There are, of course, other sites dealing with the Holocaust, but the
   ones listed above are those that, for one reason or another, stand out
   and are worthy of mention.
   
   IN FACT, there are a great many other sites dealing with the
   Holocaust. Infoseek, for example, came up with more than 23,000
   entries when I used it as part of the research for this column. Even
   taking into account the fact that some of those 23,000 deal with other
   Holocausts, and some, too, refer to Holocaust-denial sites, you're
   still going to be left with an awful lot of sites to look at.
   
   What is needed is a search facility that will not only find the sites
   you're looking for, but will screen out the sites that are irrelevant.
   Unfortunately, and despite my first impressions, the search facility
   known as "Ask Jeeves" is not the answer.
   
   Ask Jeeves (http://www.askjeeves.com/) is named after the butler in
   the Jeeves and Wooster stories, and, like a perfect butler, is
   supposed to bring you exactly what you ask for.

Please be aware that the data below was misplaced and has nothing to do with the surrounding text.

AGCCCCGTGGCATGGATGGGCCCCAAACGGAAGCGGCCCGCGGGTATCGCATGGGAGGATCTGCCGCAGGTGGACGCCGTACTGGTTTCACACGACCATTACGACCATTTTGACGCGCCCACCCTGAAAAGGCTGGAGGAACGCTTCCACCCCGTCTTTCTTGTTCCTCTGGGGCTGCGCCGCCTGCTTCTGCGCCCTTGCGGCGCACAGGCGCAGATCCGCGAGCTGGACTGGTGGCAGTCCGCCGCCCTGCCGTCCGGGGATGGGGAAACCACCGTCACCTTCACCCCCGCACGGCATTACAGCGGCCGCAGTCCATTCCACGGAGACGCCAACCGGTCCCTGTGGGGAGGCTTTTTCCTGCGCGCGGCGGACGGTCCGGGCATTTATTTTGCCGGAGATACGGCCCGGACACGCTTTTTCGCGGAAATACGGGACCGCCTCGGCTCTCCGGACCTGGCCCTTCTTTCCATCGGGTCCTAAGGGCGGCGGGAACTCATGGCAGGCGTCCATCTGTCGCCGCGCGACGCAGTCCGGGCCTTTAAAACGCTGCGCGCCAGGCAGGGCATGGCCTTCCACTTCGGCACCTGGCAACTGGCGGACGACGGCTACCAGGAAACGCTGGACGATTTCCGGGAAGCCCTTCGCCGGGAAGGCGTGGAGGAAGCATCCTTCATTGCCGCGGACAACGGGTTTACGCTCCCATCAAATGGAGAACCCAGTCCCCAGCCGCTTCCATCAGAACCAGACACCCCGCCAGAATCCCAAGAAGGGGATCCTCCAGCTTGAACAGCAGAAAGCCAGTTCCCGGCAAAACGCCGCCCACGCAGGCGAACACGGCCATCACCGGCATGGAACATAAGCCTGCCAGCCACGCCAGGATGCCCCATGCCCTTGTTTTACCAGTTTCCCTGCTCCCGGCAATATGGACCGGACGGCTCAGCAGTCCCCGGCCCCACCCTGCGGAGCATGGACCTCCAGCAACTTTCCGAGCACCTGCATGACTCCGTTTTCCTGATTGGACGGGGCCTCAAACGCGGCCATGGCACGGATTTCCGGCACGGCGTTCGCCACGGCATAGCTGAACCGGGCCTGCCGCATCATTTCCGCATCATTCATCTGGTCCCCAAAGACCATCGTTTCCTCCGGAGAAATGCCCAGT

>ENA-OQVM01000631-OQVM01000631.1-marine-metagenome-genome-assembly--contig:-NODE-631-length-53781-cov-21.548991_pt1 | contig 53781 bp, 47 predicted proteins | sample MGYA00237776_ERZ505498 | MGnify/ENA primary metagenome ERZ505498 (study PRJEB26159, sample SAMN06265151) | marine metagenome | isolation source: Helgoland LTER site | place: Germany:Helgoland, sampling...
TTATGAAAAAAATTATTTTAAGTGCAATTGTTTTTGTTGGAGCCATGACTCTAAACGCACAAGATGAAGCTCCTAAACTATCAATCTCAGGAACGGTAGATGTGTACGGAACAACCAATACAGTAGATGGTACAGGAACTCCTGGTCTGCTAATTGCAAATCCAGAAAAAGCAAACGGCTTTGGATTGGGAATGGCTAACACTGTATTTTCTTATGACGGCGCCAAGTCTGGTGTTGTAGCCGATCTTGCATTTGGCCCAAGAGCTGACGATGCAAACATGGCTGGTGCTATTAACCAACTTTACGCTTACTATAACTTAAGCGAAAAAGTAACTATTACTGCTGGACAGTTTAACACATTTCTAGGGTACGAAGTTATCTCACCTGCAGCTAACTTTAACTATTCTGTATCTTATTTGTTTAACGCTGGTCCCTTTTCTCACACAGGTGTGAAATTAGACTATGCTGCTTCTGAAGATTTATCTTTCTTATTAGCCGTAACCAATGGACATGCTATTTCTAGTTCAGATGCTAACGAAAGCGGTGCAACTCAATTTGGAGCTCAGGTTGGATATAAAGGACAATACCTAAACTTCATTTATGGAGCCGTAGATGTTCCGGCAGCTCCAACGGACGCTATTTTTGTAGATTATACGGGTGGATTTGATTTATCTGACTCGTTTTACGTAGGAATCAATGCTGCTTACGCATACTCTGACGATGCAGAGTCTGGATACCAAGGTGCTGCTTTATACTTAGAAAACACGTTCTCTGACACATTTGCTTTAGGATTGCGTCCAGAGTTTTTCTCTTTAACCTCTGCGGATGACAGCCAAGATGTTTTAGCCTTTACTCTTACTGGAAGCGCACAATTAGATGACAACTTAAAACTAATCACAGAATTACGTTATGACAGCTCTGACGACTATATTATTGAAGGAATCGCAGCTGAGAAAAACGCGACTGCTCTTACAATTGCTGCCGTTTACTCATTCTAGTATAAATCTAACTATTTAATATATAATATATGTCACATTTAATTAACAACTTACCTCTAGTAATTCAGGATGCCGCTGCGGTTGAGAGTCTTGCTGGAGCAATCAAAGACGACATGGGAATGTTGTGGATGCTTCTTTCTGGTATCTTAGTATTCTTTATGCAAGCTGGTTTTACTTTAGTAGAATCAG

In which case all I can say is that I don't know what the help is
   coming to. Maybe I'm being unfair. Ask Jeeves isn't a conventional
   search facility, and the idea behind it is good. The way it works is
   that you ask it a "question" and instead of Jeeves coming back with a
   list of sites, it will take you right to the site. This, say the
   people who program Jeeves, "eliminates the search through countless
   sites which don't help you at all."
   
   That's true, up to a point. But of the many times I experimented with
   Jeeves, only once was I taken right to where Jeeves thought I wanted
   to go. The other times - and there were enough to make it the rule,
   and not the exception - Jeeves came back with a list of questions
   dealing with my query. I suppose you could say these questions were
   ways of refining my search. So, on the one hand, Jeeves takes